Home > Uncategorized > CTRL + ALT + DEL – The 3 Finger Salute

CTRL + ALT + DEL – The 3 Finger Salute

Do you know who invented the 3 Finger Salute – CTRL+ALT+DEL? Want to know more about it? Read on…

David J. Bradley (born 1949) was one of the twelve engineers who worked on the original IBM PC, developing the computer’s ROM BIOS code. He is most famous for inventing the “Control-Alt-Delete” (also known as three-finger salute) key combination that was used to reboot the computer.

“David Bradley” — He is the One who spent 1 minute and 23 seconds in writing the source code that rescues the world’s PC users for decades.

Bradley did not intend Control-Alt-Delete to be used by end users — it was meant to be used by people writing programs or documentation, so that they could reboot their computers without powering them down. This was useful since after a computer was powered down, it was necessary to wait a few seconds before powering it up again if one wanted to avoid damaging the hardware. Since software developers and technical writers would need to restart a computer many times, this key combination was a big time-saver. He used this key combination because it is practically impossible to accidentally press this combination of keys on a standard keyboard.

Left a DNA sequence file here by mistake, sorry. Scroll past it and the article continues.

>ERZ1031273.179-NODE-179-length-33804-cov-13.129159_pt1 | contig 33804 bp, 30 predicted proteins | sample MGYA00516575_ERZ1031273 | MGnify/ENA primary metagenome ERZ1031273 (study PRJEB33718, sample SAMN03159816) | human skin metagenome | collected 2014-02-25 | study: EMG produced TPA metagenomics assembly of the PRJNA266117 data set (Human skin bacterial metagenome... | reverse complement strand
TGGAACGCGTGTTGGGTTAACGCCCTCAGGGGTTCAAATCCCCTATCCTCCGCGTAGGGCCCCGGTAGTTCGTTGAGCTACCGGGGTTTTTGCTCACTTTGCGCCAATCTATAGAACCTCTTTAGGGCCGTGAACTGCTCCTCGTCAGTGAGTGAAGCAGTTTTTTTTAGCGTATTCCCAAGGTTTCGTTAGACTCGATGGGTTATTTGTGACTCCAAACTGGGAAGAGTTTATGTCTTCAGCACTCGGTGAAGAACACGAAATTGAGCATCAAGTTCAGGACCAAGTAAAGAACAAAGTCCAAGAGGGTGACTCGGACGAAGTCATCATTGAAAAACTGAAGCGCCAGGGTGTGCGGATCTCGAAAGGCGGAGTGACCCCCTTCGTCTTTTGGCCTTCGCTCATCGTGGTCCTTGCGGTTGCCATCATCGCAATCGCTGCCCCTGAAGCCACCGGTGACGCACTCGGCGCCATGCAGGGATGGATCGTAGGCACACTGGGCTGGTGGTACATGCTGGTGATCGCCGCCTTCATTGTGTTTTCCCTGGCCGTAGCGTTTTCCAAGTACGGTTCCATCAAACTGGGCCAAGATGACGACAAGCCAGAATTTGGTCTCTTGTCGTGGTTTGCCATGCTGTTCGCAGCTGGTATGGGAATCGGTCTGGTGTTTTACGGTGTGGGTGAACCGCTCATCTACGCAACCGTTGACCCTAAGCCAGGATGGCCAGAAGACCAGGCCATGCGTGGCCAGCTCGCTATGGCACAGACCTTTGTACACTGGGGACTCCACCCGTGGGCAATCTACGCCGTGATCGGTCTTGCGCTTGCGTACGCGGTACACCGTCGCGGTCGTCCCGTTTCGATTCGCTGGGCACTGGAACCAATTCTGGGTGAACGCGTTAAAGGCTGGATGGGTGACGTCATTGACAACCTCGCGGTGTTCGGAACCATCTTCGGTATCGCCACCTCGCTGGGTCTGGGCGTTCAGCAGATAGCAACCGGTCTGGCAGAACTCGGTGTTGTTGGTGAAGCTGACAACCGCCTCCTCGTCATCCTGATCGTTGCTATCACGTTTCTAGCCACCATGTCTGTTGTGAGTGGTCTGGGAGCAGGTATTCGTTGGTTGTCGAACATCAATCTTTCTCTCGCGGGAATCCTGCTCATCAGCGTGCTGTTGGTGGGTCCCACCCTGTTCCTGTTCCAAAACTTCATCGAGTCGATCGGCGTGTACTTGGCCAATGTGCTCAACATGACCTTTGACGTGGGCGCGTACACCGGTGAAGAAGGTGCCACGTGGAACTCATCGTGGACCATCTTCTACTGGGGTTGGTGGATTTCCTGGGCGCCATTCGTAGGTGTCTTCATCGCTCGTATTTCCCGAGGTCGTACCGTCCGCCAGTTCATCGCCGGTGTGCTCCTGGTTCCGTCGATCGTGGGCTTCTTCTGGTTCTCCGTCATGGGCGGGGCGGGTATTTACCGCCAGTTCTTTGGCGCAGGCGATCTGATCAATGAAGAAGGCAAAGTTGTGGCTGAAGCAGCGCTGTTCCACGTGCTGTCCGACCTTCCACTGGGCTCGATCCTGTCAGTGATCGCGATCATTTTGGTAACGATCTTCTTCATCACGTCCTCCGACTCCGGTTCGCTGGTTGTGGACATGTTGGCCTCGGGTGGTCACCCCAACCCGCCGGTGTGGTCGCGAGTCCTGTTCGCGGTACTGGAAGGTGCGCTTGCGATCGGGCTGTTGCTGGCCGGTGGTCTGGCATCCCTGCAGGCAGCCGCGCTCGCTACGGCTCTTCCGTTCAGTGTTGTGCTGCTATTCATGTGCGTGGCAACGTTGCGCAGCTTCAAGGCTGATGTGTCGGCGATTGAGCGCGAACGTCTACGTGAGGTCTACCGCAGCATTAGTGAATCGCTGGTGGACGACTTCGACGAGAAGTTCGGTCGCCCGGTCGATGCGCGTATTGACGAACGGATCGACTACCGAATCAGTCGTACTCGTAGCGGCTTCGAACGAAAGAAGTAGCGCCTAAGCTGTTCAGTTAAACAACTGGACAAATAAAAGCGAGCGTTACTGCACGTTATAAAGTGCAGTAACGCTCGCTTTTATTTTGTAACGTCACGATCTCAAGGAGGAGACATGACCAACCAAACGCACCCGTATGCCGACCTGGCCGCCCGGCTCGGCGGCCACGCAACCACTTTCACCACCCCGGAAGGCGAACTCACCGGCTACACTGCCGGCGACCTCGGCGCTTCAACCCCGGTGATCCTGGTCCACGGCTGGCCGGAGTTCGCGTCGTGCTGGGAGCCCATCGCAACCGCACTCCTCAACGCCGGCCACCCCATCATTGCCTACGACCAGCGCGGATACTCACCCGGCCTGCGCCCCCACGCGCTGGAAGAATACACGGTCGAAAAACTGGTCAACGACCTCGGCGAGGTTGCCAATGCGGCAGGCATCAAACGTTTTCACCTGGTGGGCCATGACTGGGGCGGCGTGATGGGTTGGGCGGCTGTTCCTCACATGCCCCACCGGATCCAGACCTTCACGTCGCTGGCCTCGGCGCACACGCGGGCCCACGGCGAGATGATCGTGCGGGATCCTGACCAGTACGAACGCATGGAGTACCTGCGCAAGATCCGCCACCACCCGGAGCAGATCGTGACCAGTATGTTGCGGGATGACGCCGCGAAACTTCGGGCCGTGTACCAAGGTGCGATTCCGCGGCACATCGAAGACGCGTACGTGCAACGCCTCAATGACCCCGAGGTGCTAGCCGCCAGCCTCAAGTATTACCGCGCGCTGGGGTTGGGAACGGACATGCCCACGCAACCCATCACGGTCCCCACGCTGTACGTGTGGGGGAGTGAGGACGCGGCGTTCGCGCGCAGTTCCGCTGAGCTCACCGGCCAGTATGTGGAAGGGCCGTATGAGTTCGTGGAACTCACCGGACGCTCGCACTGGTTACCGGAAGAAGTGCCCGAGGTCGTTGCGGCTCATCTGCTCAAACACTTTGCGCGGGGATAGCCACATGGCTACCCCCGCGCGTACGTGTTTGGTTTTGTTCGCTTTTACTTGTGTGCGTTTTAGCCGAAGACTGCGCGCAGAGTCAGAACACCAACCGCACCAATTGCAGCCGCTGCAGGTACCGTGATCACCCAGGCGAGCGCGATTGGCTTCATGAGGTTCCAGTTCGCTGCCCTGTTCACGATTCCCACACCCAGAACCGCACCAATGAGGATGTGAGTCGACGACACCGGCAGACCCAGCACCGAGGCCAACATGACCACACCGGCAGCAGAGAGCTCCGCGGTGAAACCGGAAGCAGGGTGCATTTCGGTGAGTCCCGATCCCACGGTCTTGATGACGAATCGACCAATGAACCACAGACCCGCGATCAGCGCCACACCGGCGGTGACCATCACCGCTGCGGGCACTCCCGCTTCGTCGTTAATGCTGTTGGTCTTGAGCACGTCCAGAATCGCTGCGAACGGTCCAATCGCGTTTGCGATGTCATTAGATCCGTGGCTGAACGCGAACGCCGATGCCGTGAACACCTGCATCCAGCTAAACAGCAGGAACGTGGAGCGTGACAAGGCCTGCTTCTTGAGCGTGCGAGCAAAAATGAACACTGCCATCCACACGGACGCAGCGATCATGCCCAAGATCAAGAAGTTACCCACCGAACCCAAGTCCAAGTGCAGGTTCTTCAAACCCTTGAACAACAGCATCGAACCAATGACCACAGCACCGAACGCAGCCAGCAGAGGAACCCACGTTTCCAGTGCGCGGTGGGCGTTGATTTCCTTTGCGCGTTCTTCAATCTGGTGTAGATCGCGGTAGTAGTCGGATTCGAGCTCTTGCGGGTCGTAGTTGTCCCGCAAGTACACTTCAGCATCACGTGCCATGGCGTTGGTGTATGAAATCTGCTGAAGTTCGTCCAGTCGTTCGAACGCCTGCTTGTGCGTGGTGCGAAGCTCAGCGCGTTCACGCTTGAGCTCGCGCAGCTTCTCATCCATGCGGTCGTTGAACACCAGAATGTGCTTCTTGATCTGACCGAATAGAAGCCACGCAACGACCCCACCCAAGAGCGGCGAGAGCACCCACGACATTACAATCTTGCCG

This key combination still exists in the Microsoft Windows operating system. It either gives a list of running programs (in the case of Windows 95 and Windows 98), or gives a list of administative functions, such as to reboot the computer, give a task list, or password protect the computer (in the case of Windows 2000 and Windows XP).

It is used for these functions because only the kernel can respond to this key combination. Other programs are interrupted by it. It is therefore a secure way to assure that the operating system is running, rather than a hostile program that emulates the operating system to record passwords or other sensitive data.

David Bradley’s (Retired Now) Quote : “I may have invented control-alt-delete, but Bill (Gates) made it famous.” — at a gathering at the twentieth anniversary of the IBM PC, whilst sitting in a panel with Bill Gates.”

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